(E)
Prohibition on limiting or discontinuing service
Such regulations shall prohibit a covered entity from refusing to provide a service, or discontinuing a service provided, to a young consumer or child, if the young consumer or parent of the child, as applicable, exercises any of the rights set forth in regulations under this paragraph.
(6)
Additional prohibited practices with respect to young consumers and children
(A)
In general
Such regulations shall prohibit a covered entity from— (i)processing any covered information in a manner that is inconsistent with what a reasonable young consumer or parent of a child would expect in the context of a particular transaction or the young consumer’s or parent’s relationship with such covered entity or seeking to obtain verifiable consent for such processing; (ii)providing targeting advertisements or engaging in other marketing to a specific child, based on that child’s covered information or behavior, or based on the covered information or behavior of children who are similar to that child in gender, income level, age, race, or ethnicity; and (iii)conditioning the participation of a child in a game, sweepstakes, or other contest on consenting to the processing of more covered information than is necessary for such child to participate.
(B)
Exceptions
Nothing in subparagraph (A) shall prohibit a covered entity from processing covered information if necessary solely for purposes of— (i)detecting and preventing security incidents; (ii)preventing imminent danger to the personal safety of an individual or group of individuals; (iii)identifying and repairing errors that impair the functionality of the Internet website or online service; or (iv)complying with any Federal, State, or local law, rule, regulation, or other legal obligation, including civil, criminal, or regulatory inquiries, investigations, subpoenas, disclosures of information required by a court order or other properly executed compulsory process.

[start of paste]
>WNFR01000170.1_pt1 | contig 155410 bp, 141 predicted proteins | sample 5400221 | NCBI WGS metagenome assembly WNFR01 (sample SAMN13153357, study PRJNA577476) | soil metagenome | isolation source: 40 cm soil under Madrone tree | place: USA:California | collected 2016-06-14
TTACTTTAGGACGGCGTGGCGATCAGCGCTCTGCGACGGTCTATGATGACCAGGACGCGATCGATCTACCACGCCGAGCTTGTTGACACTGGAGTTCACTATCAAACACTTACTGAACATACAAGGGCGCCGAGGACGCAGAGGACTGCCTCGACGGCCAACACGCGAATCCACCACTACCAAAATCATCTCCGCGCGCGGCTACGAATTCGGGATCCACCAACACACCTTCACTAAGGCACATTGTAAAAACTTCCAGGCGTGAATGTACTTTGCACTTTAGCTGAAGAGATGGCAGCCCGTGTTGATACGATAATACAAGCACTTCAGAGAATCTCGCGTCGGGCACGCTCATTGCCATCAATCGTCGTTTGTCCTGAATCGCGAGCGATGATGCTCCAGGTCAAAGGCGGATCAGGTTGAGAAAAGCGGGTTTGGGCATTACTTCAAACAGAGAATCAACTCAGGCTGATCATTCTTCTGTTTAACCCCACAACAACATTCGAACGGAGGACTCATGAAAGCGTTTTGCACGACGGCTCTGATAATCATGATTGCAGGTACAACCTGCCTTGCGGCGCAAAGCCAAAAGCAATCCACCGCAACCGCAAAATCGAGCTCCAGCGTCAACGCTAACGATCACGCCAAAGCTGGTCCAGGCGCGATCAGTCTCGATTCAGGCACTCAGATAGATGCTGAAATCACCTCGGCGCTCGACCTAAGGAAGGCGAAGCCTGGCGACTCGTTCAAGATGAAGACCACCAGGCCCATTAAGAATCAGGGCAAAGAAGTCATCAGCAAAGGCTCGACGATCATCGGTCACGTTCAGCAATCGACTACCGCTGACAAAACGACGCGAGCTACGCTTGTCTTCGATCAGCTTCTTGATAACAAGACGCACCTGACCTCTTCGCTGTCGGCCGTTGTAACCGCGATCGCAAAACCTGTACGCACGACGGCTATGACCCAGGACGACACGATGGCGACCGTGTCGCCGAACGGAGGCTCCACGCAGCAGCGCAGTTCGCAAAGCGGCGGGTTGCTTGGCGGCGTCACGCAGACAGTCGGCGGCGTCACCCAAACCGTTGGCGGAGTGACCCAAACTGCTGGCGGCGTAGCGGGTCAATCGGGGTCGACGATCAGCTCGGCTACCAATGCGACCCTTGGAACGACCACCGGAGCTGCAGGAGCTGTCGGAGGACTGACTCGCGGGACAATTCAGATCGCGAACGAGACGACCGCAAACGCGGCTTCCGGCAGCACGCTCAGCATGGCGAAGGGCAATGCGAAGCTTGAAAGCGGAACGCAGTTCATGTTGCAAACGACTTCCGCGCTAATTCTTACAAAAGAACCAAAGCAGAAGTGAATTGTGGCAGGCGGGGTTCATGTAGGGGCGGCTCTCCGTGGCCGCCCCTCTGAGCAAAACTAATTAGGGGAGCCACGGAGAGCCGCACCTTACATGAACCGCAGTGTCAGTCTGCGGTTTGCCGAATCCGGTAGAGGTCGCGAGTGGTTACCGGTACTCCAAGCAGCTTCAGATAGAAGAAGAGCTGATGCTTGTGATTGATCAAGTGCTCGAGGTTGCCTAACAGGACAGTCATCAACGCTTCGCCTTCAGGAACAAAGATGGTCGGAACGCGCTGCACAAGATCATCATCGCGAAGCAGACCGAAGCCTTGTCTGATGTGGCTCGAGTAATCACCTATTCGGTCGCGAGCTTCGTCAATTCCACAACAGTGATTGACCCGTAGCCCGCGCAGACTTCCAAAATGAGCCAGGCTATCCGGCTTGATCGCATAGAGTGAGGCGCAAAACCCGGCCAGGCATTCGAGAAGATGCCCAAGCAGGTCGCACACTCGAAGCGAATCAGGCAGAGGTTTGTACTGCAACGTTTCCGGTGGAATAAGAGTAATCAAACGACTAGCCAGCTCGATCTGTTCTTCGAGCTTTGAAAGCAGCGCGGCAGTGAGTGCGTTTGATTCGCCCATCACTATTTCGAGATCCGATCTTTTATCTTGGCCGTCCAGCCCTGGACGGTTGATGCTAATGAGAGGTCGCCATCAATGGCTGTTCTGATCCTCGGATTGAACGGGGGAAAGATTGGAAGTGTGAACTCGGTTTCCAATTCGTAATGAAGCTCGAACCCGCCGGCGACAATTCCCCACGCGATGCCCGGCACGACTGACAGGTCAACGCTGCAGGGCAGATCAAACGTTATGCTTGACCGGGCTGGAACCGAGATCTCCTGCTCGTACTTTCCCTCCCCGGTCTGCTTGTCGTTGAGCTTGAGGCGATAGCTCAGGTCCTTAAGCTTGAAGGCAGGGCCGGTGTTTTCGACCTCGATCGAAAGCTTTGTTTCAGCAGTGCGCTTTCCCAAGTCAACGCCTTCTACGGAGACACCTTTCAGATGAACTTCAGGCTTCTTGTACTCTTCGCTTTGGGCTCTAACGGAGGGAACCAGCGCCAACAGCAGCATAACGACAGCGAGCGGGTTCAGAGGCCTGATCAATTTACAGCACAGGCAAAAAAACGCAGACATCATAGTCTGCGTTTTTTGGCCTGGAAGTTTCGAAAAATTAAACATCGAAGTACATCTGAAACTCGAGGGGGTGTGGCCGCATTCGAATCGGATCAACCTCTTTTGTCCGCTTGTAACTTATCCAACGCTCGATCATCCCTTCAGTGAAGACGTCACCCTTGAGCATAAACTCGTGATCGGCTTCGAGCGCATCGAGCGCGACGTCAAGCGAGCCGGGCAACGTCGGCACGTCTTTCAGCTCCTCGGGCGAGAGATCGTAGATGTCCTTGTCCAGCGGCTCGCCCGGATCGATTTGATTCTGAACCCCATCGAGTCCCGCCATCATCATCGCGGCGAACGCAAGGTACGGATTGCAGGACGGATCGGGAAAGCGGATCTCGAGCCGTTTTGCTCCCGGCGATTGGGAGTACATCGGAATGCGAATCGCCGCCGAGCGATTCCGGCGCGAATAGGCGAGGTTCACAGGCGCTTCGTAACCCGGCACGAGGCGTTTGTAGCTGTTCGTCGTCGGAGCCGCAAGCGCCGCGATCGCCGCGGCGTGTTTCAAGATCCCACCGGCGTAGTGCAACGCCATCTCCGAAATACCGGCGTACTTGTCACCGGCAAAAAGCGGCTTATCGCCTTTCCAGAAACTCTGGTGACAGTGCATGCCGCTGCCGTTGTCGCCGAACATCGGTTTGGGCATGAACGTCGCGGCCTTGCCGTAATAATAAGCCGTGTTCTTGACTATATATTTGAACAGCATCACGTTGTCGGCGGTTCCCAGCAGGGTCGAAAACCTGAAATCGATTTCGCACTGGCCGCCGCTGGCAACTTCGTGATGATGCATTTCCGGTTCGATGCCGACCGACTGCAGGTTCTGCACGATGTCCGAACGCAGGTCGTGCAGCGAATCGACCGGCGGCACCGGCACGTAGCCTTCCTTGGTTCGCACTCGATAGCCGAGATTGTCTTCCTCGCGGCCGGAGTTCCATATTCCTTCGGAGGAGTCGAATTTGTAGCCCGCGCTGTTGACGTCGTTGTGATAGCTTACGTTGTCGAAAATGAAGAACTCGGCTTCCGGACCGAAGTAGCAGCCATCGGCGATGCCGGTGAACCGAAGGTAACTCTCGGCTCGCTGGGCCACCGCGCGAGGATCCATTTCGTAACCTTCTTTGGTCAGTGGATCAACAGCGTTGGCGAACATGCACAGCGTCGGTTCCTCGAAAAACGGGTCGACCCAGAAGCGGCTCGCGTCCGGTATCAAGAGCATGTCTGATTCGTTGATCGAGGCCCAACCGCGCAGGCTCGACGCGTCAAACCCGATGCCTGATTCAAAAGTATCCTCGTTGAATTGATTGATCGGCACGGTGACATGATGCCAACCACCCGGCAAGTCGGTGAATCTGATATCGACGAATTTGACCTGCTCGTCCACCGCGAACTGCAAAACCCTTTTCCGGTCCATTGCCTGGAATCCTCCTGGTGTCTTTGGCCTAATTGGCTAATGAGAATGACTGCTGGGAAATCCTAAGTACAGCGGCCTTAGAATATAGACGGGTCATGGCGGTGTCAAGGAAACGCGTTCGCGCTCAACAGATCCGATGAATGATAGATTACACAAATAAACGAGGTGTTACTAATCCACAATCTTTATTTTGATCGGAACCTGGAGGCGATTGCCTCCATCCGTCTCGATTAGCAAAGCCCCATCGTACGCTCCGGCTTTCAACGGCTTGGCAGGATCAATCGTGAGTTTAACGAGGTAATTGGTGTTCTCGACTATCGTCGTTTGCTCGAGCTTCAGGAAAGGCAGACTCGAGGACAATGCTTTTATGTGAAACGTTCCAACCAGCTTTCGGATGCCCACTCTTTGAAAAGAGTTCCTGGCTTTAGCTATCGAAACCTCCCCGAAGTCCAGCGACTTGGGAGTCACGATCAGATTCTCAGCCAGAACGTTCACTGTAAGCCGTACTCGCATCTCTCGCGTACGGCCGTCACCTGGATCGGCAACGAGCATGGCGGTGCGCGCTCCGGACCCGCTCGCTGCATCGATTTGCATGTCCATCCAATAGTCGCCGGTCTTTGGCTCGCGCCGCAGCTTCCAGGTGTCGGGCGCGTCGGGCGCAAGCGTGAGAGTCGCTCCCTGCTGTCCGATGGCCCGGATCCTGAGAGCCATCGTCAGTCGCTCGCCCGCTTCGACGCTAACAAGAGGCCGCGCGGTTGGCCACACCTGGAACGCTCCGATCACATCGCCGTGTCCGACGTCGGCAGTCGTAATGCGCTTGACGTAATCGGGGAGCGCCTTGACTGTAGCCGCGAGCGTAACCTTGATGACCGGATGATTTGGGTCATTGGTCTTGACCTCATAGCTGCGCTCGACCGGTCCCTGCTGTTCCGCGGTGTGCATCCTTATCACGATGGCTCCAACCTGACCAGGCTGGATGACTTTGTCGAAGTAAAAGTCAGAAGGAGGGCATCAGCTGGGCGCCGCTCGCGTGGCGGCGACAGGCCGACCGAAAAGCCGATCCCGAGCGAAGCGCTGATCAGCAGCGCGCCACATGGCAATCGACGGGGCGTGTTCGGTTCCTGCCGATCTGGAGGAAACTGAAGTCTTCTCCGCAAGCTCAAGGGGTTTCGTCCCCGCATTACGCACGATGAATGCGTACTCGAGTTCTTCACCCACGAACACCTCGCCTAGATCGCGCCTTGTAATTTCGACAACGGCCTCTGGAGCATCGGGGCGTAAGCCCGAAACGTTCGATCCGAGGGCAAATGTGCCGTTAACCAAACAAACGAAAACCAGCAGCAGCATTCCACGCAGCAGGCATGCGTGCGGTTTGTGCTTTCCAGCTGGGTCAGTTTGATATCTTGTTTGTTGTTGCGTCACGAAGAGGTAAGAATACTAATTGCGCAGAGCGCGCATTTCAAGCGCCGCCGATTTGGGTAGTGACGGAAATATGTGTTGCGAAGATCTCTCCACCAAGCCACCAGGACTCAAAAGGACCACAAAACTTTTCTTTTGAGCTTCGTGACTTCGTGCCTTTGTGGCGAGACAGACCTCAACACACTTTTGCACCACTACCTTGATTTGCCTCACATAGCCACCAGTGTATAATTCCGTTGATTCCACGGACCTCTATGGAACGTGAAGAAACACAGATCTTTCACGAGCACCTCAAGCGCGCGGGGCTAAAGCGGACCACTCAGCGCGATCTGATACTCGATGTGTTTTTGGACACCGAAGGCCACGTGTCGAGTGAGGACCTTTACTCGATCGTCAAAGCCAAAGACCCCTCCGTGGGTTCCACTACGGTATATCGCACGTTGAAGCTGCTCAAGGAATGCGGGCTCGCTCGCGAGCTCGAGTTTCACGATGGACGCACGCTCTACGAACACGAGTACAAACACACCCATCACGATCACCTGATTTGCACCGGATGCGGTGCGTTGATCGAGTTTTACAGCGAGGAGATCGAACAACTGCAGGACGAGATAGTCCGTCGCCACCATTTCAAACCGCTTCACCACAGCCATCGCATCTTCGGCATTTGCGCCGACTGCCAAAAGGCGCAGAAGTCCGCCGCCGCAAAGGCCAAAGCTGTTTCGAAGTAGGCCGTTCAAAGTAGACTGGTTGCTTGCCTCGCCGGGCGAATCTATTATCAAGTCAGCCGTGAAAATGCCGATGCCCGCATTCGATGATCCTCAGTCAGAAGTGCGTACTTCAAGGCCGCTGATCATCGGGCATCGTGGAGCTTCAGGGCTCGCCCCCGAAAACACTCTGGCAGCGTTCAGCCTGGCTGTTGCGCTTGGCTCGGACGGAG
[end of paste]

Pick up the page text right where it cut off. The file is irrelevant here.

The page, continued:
(C)
De-identified information
Such regulations shall prohibit a covered entity that de-identifies information, and any third party with which the covered entity discloses such de-identified information, from re-identifying, or attempting to re-identify, any information that the covered entity has de-identified. Such regulations shall also require a covered entity to contractually prohibit any third party with which the covered entity discloses such de-identified information from re-identifying or attempting to re-identify such information.
(7)
Security Requirements
(A)
In general
Such regulations shall require a covered entity to establish and implement reasonable security policies, practices, and procedures for the treatment and protection of covered information, taking into consideration— (i)the size, nature, scope, and complexity of the activities engaged in by such covered entity; (ii)the sensitivity of any covered information at issue; (iii)the state of the art in administrative, technical, and physical safeguards for protecting such information; and (iv)the cost of implementing such policies, practices, and procedures.
(B)
Specific requirements